What is Catholicism really like? One would be hard-put to find a better verbal painting of the faith so many call their own.”

Read the Excerpt!Love in a Pot of Rice

You know well enough that our Lord does not look so much at the greatness of our actions, nor even at their difficulty, but at the love with which we do them
–St. Therese of Lisieux

One meal that always connects me to my heritage is arroz con pollo—chicken and rice. For me, this meal doesn’t so much represent an ethnic identity, it symbolizes the love and generosity of my family.

My mother is the seventh child of ten, born to a very poor family in Puerto Rico. They bought shoes only for the winter, shared two toys at Christmas (a game and a ball), and meat for dinner was a rare treat. Yet my grandfather, a schoolteacher, regularly brought home the students who lived too far away to walk home from school during the week, and they shared the family meal. My grandmother would say, “If I can feed ten, I can feed twelve.” When I cook arroz con pollo, I imagine her adding a cup of rice to stretch their meal, giving of their need rather than their wealth.

Many of my grandparents’ children escaped poverty, becoming doctors and social workers, businesspeople and spouses. However, they never lost their legacy of charity. When one is in need, the others are there. I remember when a hurricane took the roof off my grandparent’s house, where several grown children still lived. In Colorado, my mother combed the garage sales for linens and clothes to replace those ruined by the storm, and all contributed what funds they could to repair the roof. Years later, my grandmother died in that home, cared for by her children and grandchildren.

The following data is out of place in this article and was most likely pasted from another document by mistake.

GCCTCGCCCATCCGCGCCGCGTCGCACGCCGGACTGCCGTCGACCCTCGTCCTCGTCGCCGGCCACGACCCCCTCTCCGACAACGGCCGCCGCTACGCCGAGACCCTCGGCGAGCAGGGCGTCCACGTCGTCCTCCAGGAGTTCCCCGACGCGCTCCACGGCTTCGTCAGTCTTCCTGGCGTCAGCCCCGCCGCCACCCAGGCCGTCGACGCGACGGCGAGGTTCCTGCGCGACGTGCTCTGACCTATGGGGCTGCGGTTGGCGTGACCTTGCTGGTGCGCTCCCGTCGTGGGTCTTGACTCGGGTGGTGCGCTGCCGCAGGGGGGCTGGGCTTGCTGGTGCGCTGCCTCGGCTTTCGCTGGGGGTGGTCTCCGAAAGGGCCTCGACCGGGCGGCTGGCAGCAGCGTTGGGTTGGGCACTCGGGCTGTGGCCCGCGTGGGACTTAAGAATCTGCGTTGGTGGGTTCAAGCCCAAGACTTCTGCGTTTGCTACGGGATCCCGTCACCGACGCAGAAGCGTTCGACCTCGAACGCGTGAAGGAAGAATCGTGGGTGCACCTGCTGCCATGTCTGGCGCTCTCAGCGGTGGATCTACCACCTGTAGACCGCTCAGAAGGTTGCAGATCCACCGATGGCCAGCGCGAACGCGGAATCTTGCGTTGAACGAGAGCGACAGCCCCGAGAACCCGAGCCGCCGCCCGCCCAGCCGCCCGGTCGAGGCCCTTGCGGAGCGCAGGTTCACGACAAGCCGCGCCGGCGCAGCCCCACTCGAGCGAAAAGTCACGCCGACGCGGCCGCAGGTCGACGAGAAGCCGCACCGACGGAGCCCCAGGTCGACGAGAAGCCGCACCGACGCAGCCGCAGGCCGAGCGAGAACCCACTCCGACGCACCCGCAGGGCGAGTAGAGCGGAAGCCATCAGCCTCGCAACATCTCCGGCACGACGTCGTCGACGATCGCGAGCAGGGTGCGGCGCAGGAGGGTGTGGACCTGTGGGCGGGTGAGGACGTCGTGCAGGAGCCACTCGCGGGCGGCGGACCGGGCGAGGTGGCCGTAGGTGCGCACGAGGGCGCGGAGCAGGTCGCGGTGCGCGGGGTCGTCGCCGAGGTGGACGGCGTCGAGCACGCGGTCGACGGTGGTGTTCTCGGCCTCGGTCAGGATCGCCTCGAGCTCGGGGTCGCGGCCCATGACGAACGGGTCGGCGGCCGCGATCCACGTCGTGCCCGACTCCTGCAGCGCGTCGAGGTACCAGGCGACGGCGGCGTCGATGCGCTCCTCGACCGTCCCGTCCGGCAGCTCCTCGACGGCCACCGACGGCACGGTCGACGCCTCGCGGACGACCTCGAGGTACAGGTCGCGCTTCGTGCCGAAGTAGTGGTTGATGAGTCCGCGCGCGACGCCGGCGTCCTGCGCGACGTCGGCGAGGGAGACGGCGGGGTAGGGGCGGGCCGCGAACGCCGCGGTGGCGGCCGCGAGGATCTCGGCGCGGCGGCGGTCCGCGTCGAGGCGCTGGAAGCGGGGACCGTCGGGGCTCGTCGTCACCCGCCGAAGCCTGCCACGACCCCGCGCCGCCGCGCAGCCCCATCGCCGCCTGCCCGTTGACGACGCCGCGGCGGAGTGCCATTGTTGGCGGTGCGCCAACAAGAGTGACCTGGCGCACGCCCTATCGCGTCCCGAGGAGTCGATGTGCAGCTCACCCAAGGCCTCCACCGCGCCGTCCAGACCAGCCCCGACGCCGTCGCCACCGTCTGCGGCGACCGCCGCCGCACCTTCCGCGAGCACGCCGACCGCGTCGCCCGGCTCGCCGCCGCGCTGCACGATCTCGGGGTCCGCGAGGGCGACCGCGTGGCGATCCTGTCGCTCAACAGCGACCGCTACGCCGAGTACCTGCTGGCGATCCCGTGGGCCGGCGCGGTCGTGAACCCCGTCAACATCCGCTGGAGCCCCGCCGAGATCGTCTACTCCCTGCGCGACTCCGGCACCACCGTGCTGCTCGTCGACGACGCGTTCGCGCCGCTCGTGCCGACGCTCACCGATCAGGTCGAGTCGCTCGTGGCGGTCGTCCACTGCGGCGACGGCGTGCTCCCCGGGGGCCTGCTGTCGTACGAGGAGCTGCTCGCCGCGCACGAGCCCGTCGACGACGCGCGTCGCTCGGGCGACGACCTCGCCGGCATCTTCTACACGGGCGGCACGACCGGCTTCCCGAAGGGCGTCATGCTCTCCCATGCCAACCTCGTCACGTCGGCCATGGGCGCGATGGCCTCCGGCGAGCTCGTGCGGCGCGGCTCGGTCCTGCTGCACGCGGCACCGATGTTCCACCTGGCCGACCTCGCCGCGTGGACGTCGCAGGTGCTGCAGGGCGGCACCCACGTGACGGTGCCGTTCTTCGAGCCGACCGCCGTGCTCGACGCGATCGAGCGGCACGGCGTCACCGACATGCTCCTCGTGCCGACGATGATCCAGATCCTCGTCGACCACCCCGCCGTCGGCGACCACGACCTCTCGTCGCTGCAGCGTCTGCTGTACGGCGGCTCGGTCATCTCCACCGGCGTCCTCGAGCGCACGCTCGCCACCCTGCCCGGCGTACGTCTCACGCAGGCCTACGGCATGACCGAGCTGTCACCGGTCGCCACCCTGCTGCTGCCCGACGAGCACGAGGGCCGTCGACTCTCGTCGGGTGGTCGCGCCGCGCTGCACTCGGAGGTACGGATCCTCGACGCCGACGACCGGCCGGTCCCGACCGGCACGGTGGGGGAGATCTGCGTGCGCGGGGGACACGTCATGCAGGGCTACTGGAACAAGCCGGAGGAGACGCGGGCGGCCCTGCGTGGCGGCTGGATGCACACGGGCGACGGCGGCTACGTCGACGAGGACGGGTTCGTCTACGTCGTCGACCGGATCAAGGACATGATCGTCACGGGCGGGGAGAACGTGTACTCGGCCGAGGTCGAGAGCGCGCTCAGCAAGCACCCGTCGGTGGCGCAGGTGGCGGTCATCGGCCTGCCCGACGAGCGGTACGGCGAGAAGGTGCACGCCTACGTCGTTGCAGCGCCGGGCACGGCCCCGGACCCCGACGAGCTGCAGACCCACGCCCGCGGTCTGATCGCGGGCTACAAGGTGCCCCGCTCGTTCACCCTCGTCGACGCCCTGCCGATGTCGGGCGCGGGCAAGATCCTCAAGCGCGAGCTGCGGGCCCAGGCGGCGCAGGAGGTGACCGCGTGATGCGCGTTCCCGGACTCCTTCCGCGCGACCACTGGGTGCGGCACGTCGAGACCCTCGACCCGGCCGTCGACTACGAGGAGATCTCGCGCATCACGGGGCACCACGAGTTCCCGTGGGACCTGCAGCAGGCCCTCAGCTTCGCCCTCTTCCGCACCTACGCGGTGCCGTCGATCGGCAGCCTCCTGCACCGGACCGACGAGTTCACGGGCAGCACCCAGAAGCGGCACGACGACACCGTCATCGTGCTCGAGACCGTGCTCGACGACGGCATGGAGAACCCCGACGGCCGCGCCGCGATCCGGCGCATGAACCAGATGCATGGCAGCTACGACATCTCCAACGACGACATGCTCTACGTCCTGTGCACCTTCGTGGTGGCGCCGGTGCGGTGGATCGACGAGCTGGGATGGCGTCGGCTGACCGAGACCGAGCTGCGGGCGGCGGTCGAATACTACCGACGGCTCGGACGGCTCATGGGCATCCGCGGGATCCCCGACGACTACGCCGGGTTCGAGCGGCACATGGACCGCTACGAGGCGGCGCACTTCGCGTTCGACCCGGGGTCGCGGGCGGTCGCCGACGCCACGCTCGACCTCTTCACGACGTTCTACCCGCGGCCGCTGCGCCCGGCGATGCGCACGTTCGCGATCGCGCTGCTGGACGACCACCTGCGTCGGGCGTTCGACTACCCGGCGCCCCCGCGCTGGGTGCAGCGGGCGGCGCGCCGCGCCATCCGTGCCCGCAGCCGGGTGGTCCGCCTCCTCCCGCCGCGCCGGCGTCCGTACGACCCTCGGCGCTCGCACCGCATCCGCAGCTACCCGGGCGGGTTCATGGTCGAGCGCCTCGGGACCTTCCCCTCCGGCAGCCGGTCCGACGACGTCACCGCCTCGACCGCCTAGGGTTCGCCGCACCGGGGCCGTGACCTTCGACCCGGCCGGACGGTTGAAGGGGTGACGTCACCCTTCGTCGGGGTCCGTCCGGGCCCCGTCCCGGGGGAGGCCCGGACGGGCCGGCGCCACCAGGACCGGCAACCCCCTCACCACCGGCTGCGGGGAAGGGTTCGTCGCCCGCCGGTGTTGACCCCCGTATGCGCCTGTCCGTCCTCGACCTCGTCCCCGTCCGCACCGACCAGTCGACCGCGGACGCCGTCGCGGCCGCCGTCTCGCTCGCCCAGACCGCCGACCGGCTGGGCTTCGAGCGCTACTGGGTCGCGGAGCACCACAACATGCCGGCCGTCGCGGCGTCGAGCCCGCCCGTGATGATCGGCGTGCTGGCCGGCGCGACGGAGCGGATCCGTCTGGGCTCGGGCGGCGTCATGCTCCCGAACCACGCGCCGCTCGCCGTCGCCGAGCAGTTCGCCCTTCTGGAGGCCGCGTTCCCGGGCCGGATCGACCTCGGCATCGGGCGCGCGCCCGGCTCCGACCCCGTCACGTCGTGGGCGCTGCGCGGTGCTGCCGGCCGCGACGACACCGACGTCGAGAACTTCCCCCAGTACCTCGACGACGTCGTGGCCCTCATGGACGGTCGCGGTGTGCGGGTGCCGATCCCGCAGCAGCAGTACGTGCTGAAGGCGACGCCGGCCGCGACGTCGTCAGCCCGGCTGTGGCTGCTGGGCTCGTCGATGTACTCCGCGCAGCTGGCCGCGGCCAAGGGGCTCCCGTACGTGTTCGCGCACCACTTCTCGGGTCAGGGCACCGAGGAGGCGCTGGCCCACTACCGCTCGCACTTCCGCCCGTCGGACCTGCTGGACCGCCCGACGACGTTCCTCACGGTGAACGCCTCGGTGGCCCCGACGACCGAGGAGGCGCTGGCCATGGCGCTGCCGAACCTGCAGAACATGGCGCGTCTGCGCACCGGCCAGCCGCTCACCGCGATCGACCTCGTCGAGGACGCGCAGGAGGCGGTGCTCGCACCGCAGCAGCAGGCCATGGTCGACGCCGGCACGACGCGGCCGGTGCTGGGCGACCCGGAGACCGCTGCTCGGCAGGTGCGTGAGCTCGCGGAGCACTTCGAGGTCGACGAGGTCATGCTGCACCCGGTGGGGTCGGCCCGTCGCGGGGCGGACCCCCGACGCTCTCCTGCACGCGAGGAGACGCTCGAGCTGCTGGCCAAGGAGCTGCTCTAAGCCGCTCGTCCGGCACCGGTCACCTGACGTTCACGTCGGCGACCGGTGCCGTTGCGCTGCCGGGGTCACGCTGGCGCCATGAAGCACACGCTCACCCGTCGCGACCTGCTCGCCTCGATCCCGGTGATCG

My own parents carried on that legacy, which, like my grandparents’, spread beyond family. Our friends were welcome in our homes, sometimes more than in their own homes. My parents called them their “love daughters” and supported them in their extra-curriculars, and on occasion, took them into our home. Several still call them “Mom and Dad.” When we did not have treasure, my parents gave of their time and talent. My dad made costumes for the school play; my mother was always crafting for someone. Mostly, though, they gave of their love.
When I’d given birth to my daughter, my mom came to visit for several weeks, and she met a pregnant friend who said she had only one craving: arroz con pollo. The next time we saw her, Mom had it ready.

As a mother myself, I must now carry on this legacy by setting an example for my children. Far wealthier than my parents or grandparents ever were, we do our best to give to the Church and to charities—and we involve our children in that. We also do our best to be available to their friends as well as to them. This year, I pack an extra lunch each day for Amber’s best friend. It’s a little thing, yet it connects me to my grandmother somehow.

Last night, I made arroz con pollo. It’s a different recipe, because I’m not the cook my mother is, yet it brought me back to my past, and my mother’s past, and to roots deeply embedded in charitable love.

Life Lesson
God calls us to be the first teachers to our children in living a life of faith, hope, and charity.
How did your parents teach you this? How are you teaching your own children? Spend some time in reflection and prayer today, then find something that ties you to that heritage—or inspires you to build a new heritage for your children.


  1. Rebecca - what a great concept for a guest blogger - Friday Five Fun Things - love it!

    Thanks for hosting Karina on her virtual book tour with Pump Up.

  2. Thanks for hosting me today, Rebecca. This was a lot of fun to write.